“They were suffering that night, they were suffering,” Trump said of the election-night pundits. He then promised that the Keystone State would deliver his margin of victory “next time.”

“Only negative stories from the fakers back there,” the president declared.

With each denunciation, the crowd jeered and screamed at reporters in the holding pen.

The inflammatory performance came just hours after White House press secretary Sarah Huckabee Sanders refused to distance herself from Trump’s previous assertions that the media is the “enemy” of the American people. Pressed during a White House briefing on the issue, Sanders said Trump “has made his position known.”

In a heated exchange with reporters, she recited a litany of complaints against the press and blamed the media for inflaming tensions in the country.

“As far as I know, I’m the first press secretary in the history of the United States that’s required Secret Service protection,” she said, accusing the media of continuing “to ratchet up the verbal assault against the president and everyone in this administration.”

Trump’s focus was on defending his own accomplishments and beliefs. He pushed for tougher borders, overstating the threat posed by violent gangs like MS-13 and making the group a stand-in for all immigrants in the United States illegally.

He defended his approach to both Kim and Putin, saying, “it would be a good thing, not a bad thing” to have warmer relations with the hostile powers and dismissing talk that summits with the autocrats elevated them on the world stage.

He bashed the Democratic leadership of Senate Minority Leader Charles Schumer and House Minority Leader Nancy Pelosi and suggested that his frequent foe Rep. Maxine Waters of California was “a new star” of the party.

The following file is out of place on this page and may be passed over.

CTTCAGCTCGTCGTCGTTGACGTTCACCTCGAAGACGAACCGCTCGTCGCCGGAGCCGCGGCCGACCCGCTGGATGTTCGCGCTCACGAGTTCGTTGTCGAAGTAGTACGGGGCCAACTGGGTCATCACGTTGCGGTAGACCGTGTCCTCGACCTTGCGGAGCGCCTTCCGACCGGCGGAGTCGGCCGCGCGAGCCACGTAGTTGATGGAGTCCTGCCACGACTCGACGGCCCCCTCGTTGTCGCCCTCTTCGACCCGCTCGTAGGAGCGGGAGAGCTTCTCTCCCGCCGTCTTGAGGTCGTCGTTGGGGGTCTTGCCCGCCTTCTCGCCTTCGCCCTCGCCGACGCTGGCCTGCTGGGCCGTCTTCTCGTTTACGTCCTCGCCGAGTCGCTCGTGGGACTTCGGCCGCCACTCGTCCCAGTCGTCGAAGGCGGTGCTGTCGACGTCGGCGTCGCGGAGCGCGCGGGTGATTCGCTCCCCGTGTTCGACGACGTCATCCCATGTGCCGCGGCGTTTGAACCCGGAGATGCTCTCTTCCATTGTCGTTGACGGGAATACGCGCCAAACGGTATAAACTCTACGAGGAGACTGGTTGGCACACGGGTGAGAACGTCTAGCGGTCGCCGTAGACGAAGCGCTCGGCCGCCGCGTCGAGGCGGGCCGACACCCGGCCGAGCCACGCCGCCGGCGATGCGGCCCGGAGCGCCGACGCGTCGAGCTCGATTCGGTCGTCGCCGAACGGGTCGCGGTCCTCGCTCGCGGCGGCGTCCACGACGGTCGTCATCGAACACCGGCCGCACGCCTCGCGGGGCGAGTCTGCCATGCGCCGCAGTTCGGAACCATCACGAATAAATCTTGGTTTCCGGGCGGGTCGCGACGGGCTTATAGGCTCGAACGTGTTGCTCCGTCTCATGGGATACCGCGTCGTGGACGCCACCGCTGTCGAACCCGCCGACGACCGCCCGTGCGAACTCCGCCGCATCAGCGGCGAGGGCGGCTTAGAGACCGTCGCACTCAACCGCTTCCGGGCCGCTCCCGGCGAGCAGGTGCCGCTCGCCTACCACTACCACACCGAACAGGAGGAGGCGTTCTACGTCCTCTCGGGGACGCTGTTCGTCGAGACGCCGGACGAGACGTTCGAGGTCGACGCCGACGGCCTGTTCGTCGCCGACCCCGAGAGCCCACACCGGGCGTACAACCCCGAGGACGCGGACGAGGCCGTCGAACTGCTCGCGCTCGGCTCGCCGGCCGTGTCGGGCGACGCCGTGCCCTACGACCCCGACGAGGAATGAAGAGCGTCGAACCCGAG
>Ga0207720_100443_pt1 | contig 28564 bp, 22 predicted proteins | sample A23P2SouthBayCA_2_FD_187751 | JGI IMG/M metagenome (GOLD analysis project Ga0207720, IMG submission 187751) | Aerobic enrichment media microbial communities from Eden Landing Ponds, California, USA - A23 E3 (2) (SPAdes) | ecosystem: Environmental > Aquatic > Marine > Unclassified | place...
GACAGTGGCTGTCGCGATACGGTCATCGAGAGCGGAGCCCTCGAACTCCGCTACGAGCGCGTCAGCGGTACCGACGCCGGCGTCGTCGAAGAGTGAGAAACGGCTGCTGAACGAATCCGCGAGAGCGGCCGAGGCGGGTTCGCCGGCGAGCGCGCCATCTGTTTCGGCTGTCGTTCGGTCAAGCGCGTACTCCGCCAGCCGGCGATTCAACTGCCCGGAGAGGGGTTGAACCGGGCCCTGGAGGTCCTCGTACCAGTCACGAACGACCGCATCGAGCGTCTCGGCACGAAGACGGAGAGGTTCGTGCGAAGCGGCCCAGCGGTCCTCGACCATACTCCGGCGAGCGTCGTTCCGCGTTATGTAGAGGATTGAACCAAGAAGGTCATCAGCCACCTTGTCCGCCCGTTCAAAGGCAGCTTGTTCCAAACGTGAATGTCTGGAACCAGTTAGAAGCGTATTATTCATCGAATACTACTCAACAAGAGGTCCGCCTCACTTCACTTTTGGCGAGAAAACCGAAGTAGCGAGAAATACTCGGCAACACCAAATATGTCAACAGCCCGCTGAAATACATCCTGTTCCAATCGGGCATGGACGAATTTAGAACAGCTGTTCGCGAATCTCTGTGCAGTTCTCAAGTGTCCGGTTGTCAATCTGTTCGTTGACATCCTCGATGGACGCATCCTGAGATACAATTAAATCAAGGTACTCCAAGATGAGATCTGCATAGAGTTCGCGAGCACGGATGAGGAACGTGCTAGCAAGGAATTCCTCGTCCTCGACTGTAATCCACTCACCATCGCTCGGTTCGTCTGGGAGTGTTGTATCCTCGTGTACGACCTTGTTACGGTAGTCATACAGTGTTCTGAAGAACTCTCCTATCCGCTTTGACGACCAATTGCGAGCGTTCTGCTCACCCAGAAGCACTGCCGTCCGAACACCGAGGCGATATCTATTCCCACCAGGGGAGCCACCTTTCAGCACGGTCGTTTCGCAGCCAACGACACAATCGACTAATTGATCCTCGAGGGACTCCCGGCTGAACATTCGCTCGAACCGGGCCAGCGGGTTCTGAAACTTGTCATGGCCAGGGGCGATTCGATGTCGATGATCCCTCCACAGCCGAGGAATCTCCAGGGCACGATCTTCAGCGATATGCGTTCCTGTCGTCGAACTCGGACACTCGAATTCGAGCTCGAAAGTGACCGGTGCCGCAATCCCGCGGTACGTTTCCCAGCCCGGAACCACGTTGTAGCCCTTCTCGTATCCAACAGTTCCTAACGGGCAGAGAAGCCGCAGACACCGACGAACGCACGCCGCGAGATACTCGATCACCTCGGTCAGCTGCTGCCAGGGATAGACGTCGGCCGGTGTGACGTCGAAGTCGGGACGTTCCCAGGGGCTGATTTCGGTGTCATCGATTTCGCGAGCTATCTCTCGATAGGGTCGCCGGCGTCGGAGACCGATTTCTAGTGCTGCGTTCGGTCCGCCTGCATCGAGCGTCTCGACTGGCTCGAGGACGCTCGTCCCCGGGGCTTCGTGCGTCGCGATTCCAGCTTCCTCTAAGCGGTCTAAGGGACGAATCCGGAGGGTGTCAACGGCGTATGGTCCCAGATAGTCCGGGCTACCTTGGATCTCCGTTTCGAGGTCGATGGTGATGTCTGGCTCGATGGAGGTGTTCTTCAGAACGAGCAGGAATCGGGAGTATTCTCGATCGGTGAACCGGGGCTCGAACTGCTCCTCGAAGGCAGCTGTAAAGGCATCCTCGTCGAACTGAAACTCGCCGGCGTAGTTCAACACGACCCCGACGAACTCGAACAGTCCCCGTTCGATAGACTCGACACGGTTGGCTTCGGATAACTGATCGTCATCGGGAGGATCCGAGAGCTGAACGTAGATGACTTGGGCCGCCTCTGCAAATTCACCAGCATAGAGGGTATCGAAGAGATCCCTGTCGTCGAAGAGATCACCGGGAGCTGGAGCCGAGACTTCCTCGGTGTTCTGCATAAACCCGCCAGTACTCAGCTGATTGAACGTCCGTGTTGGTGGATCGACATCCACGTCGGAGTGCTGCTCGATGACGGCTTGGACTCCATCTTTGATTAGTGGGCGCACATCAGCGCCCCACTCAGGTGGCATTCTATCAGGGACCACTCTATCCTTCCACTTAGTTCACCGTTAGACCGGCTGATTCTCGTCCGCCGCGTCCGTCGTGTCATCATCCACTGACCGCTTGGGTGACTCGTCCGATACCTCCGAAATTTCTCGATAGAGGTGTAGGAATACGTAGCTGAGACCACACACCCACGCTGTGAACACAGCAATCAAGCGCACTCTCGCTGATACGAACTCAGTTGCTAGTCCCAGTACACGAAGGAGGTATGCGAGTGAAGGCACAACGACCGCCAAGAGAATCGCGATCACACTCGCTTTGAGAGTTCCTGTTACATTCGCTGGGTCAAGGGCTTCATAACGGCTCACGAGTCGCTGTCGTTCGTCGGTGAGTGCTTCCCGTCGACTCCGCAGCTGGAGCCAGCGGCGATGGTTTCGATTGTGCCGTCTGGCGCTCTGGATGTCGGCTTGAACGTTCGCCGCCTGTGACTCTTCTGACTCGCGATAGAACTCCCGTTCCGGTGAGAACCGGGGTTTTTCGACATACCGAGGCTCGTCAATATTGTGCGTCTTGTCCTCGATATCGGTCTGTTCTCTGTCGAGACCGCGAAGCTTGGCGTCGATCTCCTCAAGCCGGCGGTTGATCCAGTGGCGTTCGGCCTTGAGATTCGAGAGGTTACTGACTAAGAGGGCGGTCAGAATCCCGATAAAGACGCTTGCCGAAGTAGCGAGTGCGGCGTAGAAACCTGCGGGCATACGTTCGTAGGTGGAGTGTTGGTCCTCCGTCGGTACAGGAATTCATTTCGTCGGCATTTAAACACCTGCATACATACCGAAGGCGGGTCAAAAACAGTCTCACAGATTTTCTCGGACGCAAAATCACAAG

He raved about the booming economy and said that his blue-collar supporters in states like Pennsylvania were the biggest beneficiaries.

And he looked ahead to his 2020 re-election campaign, touting his new slogan, “Keep America Great Again” while musing whether he wanted Massachusetts U.S. Sen. Elizabeth Warren, whom he decried as “Pocahontas,” or Vermont U.S. Sen. Bernie Sanders, whom he flatly deemed “crazy,” as his opponent.

The rally came at a perilous time for Trump, who, the day before, had bluntly declared via tweet that his attorney general should terminate the federal probe into the campaign that took him to the White House. It was a newly fervent attack on the special counsel investigation that could imperil his presidency.

Sanders scrambled to explain that Trump’s tweet was “not an order” and that the president was not directing his attorney general to do anything. “It’s the president’s opinion,” she said.

But it again raised the specter that Trump could try to more directly bring special counsel Robert Mueller’s Russia-Trump election-collusion probe to a premature end. And it revived the idea that the president’s tweets themselves might be used as evidence that he is attempting to obstruct justice.

Negotiations have also started again about a possible presidential interview as Mueller’s team has offered the White House format changes, perhaps willing to limit some questions asked of Trump or accept some answers in writing, according to a person briefed on the proposal who wasn’t authorized to discuss private talks and spoke on condition of anonymity.

Want a digest of WHYY’s programs, events & stories? Sign up for our weekly newsletter.

It will take 126,000 members this year for great news and programs to thrive. Help us get to 100% of the goal.